Is England sliding further towards authoritarianism?
Politicians in the UK are usually quick to condemn human rights abuses in other parts of the world – including the imprisonment of non-violent human rights, feminist, and environmental defenders in Qatar, Iran and Egypt most recently. Our political class points to and celebrates the actions of protesters abroad, while ignoring the creeping authoritarianism of new policing legislation – the Police, Crime, Sentencing and Courts Act (PCSC) and the Public Order Bill, currently in the House of Lords – at home. Despite campaigners and activists long raising alarm bells, the two bills have gone through parliament almost unopposed politically, with devastating consequences.
On 29 November, Just Stop Oil (JSO) protester Jan Goodey was the first to be sentenced for ‘causing a public nuisance’ under a new statutory offence enacted under the PCSC Act. While not causing any physical harm to anyone, he was sentenced to six months in prison for his part in a protest on the M25 motorway in November, where traffic was brought to a standstill to demand an end to new gas and oil licences.
The criminalization of ‘public nuisance’ is particularly dangerous because it can involve anything and everything linked to ‘noise’, causing ‘serious distress, serious annoyance, serious inconvenience or serious loss of amenity’. Notably, all these these could apply to disruptions of any kind. Isn’t that the whole point of protest?
Widely criticized by researchers and environmental and human rights defenders, the prosecution of Goodey under the new legislation sets an incredibly dangerous precedent for protest and freedom of expression in England.
According to the Network for Police Monitoring:
As the PCSC Act was passing through Parliament, there were widespread ‘Kill The Bill’ protests across the country, including in Bristol where several people were convicted of the elevated charge of ‘riot’. Since the protests there in 2021, 47 people have been charged, and so far 15 protesters have been sentenced to a combined total of 75 years in prison. Media coverage of what happened in Bristol has been dominated by images of burning police vehicles and false headlines about police officers being injured, with little coverage of why the protests took place, and the state’s treatment of activists. This framing suggests that police charges are fair and proportionate, but this is dangerously misleading.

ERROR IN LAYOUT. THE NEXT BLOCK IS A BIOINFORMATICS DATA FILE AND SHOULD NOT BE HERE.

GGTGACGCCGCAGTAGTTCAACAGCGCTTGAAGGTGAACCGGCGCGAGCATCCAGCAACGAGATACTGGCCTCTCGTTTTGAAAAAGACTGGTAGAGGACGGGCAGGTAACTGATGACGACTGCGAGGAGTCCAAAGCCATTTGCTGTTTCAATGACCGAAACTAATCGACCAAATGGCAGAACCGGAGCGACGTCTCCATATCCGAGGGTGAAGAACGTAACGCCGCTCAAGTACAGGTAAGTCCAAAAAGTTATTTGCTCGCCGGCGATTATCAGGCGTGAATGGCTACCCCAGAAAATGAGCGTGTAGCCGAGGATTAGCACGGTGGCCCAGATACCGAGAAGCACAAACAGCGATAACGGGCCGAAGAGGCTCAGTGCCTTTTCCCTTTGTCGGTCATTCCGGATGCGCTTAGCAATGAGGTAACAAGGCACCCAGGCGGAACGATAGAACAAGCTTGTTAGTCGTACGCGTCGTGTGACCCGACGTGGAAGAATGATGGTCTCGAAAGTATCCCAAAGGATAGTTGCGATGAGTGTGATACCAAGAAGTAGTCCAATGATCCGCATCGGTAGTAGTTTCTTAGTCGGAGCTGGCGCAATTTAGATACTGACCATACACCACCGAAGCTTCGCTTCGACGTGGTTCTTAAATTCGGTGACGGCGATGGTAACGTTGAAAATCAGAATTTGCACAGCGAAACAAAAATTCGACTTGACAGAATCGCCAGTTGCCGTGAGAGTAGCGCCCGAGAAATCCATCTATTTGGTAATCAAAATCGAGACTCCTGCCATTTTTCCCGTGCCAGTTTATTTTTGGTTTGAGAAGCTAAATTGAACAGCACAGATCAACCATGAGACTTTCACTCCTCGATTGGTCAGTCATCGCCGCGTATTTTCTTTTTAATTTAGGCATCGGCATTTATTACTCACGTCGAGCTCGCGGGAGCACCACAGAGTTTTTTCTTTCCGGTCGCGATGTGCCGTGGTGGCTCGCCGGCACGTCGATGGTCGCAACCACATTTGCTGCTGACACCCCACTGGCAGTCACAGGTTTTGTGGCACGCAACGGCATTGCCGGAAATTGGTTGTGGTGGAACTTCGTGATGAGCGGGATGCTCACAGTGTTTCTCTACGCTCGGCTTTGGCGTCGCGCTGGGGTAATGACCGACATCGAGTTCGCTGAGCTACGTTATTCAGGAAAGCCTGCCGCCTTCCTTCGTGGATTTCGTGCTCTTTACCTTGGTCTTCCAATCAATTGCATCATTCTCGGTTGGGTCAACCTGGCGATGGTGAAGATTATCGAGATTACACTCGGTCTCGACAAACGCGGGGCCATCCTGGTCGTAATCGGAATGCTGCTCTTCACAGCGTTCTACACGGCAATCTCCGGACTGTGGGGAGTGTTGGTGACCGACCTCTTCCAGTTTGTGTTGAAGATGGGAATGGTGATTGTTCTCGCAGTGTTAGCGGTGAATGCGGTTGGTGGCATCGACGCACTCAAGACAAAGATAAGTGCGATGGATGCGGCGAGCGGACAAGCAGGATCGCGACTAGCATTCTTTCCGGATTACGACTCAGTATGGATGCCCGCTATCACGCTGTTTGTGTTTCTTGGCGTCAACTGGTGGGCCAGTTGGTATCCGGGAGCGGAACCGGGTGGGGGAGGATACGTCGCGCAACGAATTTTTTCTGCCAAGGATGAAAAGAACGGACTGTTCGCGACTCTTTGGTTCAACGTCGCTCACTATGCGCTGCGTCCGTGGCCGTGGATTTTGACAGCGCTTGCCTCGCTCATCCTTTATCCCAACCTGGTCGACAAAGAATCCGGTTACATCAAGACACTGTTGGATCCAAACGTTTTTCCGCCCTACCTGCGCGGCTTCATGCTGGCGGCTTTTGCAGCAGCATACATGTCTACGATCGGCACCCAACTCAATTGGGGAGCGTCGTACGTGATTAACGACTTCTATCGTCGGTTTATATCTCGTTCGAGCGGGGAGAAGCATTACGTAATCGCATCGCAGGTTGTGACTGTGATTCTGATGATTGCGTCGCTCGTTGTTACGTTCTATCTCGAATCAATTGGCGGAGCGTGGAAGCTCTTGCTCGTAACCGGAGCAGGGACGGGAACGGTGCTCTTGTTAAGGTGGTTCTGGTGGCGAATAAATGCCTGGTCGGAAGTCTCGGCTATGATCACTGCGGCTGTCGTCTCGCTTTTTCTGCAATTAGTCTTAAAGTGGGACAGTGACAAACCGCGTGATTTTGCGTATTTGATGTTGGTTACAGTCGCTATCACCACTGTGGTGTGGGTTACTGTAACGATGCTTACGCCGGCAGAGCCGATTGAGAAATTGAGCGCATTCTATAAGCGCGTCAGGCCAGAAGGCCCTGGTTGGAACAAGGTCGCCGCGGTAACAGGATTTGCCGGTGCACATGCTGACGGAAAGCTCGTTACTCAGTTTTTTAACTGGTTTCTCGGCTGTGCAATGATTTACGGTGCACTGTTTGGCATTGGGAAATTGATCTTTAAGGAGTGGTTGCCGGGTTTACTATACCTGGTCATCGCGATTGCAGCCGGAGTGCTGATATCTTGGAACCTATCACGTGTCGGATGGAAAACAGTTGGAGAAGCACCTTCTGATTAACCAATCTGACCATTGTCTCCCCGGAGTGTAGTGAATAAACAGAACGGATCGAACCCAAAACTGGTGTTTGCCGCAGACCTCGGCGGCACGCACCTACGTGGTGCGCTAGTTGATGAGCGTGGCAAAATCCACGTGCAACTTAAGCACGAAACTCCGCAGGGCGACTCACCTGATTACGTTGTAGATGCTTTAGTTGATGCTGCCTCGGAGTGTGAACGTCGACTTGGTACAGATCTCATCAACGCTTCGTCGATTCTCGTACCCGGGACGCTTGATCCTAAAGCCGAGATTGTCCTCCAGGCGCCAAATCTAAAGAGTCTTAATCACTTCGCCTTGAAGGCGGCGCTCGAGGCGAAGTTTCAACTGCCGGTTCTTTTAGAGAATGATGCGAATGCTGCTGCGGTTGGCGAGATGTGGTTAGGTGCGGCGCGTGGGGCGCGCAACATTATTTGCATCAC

Many protesters were themselves victims of police brutality, and police retracted many of their initial claims about injuries they sustained (but only after they had been reported on widely). They, like Goodey, are being made examples of. These are political prosecutions, motivated by ‘revenge policing’ against those who would dare challenge them.
And let’s not forget the brutalization of women who gathered at Clapham Common to peacefully mourn Sarah Everard, a young woman murdered by a serving Metropolitan Police Officer Wayen Couzens in 2021.
At the same time, we are seeing the ramping up of policing powers through the court system, or what campaigners have criticized as privatization of protest law. In the last few years, judges have been granting ever more expansive corporate injunctions against named individuals as well as ‘persons unknown’ to criminalize otherwise legal protest a-priori – topped by the most recent injunction of the entire High Speed 2 Railway line that turns trespass and protest from a civil into a criminal matter. Designed to protect people from domestic violence and stop stalkers under the 1997 Protection from Harassment Act, these mechanisms are now a key tool that is used by the state and corporations to defend and enforce ecologically destructive projects. The use of injunctions will be made even easier in the new Public Order Bill which grants Ministers of State the power to impose injunctions on protests that might cause ‘serious disruption’ to key infrastructures – to be defined by the minister of course.
This expansion of the use of injunction has gone hand in hand with the extensive use of bail conditions for protesters, harsher criminalization and policing, longer prison sentences, and higher fines. These political responses are all part and parcel of the clampdown on protest, as people are demanding serious political change.
Jan Goodey’s imprisonment is as communicative as it is punitive. According to the prosecuting magistrate the sentence is intended to ‘deter’ future protests of a similar nature. But non-violent protest is a human right, and short term disruption caused by environmental defenders pales in comparison to the widespread ecological chaos we are already facing.
Harsher policing and criminalization will not mean an end to protest, as people are realizing that the government is not going to enact the changes we need. As law and policing are evolving, so will protest tactics.
Correction: A previous version of this article incorrectly implied that the Police, Crime, Sentencing and Courts Act (PCSC) was applicable in the United Kingdom. The Act’s jurisdiction applies only to England, and not to Scotland, Wales and Northern Island.
Andrea Brock is a lecturer and political ecologist at the University of Sussex. Nathan Stephens Griffin is a Senior Lecturer in Criminology at Northumbria University, Newcastle, UK.
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